By Lisa Matthews, Coordinator at Right to Remain
“They just guess”.
This is what my taxi driver said about the Home Office, as he took me to the immigration tribunal in Newport.
Some immigration tribunals are really easy to get, right in the centre of the city. Manchester’s is round the corner from Primark, on a busy shopping street. London’s Taylor House is in Islington, surrounded by theatres, museums, restaurants. Some, not so much. The tribunal in Bradford is a long way out east of the city centre and certainly felt like it when I visited. And Columbus House in Newport, well it’s not really “in” Newport.
I didn’t find out about the free minibus that goes from the train station in Newport until afterwards (from the taxi driver), so I got a taxi there. I was a bit nervous that the driver wouldn’t know where the Tribunal was, or we’d have to have that conversation about why I was going to the Tribunal anyway.
We did have a conversation about why I was going, but it wasn’t the conversation that I was dreading. My taxi driver was a refugee.
He knew the Tribunal well, having visited often as a witness or interpreter at asylum appeal hearings.
Having ascertained I didn’t work for the Home Office (“No, no, the other side” I hurriedly reassured him), our journey was then taken up with discussing some of the stupid ways the Home Office refuse people’s cases.
“They just guess”, he said. I felt this was a charitable take on the Home Office’s behaviour, but the taxi driver was a kind man.
“They say, you don’t know the diameter of the bullets in the guns? Then we don’t believe you were in the army …
Or in religious cases, you know, there was a pastor who said, I’ve been a pastor for 35 years and every time I read the Bible I find something new. Yet if there’s something you don’t know, they say you’re not a Christian.
It’s like, you’re from London, right … You ask a Londoner, do you know this street in West London? No? Then we don’t believe you’re a Londoner.”
This great analogy stayed with me throughout the day as I observed appeal hearings.
Watching the process of justice
Observing appeal hearings is a strange, uncomfortable business. It’s a different experience from when you’re involved in someone’s case, and it can feel awkward and intrusive.
Appeal hearings are open to the public unless a judge puts anonymity directions in place. We recommend that people who have a hearing coming up consider sitting in on someone else’s, so they get a sense of the layout of the room, the proceedings, and what the experience may be (though of course, every experience is different).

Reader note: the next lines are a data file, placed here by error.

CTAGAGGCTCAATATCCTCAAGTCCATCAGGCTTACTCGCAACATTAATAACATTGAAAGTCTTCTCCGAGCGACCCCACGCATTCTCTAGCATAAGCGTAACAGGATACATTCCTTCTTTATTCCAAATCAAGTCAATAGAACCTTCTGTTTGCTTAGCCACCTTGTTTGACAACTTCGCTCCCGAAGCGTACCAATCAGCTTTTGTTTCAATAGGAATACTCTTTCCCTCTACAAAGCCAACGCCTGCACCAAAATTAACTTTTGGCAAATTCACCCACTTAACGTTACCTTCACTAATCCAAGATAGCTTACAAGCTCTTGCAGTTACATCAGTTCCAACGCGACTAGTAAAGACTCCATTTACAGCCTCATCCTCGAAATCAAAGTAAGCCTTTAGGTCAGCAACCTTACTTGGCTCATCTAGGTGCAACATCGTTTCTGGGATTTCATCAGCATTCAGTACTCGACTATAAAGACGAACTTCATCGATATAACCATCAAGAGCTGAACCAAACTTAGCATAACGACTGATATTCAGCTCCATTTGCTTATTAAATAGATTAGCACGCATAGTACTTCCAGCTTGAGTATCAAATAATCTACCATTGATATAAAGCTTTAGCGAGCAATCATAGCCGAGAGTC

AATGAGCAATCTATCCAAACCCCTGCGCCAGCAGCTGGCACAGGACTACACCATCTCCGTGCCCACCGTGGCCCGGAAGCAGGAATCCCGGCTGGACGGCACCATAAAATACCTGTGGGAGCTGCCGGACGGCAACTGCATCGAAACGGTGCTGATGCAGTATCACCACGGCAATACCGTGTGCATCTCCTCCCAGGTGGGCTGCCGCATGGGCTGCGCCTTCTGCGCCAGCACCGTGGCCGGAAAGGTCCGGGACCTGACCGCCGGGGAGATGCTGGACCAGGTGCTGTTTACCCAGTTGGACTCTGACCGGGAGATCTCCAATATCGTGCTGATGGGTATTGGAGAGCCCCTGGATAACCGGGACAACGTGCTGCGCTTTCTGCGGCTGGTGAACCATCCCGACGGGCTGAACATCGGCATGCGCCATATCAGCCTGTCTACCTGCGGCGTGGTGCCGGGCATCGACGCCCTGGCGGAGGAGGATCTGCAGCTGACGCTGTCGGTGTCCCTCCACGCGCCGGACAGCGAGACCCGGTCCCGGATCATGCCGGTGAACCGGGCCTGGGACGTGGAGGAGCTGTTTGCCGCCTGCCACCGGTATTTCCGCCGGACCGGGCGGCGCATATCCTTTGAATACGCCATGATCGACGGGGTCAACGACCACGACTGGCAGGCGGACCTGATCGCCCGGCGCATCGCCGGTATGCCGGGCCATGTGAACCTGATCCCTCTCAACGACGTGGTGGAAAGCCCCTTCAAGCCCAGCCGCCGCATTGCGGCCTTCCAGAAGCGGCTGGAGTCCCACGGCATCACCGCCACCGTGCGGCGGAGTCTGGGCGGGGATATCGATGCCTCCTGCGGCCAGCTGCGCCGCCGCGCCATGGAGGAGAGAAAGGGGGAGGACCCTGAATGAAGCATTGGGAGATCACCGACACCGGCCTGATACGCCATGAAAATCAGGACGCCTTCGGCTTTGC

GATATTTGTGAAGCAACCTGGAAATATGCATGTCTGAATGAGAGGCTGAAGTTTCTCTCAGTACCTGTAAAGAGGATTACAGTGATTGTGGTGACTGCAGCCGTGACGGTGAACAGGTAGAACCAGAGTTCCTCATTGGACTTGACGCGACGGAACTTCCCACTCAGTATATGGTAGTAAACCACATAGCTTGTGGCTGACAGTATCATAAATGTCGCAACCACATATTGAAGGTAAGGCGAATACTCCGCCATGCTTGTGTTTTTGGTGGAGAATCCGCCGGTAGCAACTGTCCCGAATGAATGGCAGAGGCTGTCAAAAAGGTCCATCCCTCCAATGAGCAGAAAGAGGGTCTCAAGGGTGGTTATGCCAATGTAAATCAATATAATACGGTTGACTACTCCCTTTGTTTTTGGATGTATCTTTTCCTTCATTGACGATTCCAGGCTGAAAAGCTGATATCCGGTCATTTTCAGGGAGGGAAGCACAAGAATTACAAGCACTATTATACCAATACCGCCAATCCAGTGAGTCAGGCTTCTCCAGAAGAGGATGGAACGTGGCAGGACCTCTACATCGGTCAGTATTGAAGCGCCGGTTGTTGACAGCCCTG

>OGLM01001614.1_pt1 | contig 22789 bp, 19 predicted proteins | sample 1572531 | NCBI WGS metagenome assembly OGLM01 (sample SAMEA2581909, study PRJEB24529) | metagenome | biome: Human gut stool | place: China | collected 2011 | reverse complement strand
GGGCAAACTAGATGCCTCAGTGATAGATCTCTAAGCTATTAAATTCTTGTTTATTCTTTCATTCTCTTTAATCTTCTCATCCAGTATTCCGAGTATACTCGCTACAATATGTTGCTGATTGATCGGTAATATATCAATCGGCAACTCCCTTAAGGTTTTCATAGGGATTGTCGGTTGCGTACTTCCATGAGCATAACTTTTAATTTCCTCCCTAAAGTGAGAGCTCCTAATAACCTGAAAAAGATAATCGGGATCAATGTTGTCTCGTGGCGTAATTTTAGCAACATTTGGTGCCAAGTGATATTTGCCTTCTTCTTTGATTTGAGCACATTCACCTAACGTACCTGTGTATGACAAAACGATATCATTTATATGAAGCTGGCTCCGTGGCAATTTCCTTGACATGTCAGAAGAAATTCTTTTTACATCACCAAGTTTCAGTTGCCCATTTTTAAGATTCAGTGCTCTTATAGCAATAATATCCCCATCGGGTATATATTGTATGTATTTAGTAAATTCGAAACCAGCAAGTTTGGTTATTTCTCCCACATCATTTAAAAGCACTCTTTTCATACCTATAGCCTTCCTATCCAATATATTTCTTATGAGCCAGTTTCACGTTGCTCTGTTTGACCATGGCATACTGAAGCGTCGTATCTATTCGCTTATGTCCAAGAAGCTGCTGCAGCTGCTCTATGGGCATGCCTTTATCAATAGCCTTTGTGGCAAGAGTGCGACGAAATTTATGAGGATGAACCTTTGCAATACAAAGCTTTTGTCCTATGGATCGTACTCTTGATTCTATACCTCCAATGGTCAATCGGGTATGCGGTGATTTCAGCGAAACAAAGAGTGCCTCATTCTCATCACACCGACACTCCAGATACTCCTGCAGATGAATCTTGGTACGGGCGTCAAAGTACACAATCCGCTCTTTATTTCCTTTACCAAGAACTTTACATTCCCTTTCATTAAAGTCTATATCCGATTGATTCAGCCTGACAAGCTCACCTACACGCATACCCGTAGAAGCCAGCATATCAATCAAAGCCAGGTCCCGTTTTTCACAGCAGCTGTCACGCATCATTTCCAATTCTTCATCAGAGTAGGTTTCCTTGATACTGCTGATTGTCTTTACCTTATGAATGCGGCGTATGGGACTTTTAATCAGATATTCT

So sitting in on an appeal is allowed, normal and quite a common occurrence. And it’s important – we provide resources to help people navigate the asylum and immigration system, and run workshops on this as well, so we need to have an as up-to-date and close relationship to the legal process as possible. Not being a lawyer (anymore), and not being the person seeking asylum or other immigration status gives you a unique perspective. It gives you a bit of distance that means you can think about procedures, timings, dynamics and how to communicate this information to people who need it, in a way that’s difficult if you’re personally involved.
At least that’s what I keep trying to remind myself as I sit at the back of the hearing room, trying not to show that I’m crying as a softly-spoken, gentle man describes the worry he has about his elderly father with dementia, and the pain he feels every time he has to leave him in China.
As I watch as people reveal intimate histories, get confused and distraught and are, at times, humiliated by the process.
I was advised by someone who has done far more observing of appeals than me, that the most important thing is to be inconspicuous. It’s essential not to annoy the judge, or make the appellant any more nervous than they will already be. I’ve stuck to this great advice, but it’s hard and feels unnatural to sit, silent and still, when people are fighting for their lives, their families, their dignity. To listen, neutrally, when you hear things said that you know are incorrect and are going to damage the person’s case. To witness but not act when someone – maybe the Home Office Presenting Officer, sometimes even the judge – treats the appellant in a way that you find shocking and unacceptable.
Preparing for the unexpected
Sitting in appeal hearings hammered home to me just what a strange experience it all is.
Appeals are an absolutely vital part of the legal process, yet the right to appeal has been taken away from large numbers of people.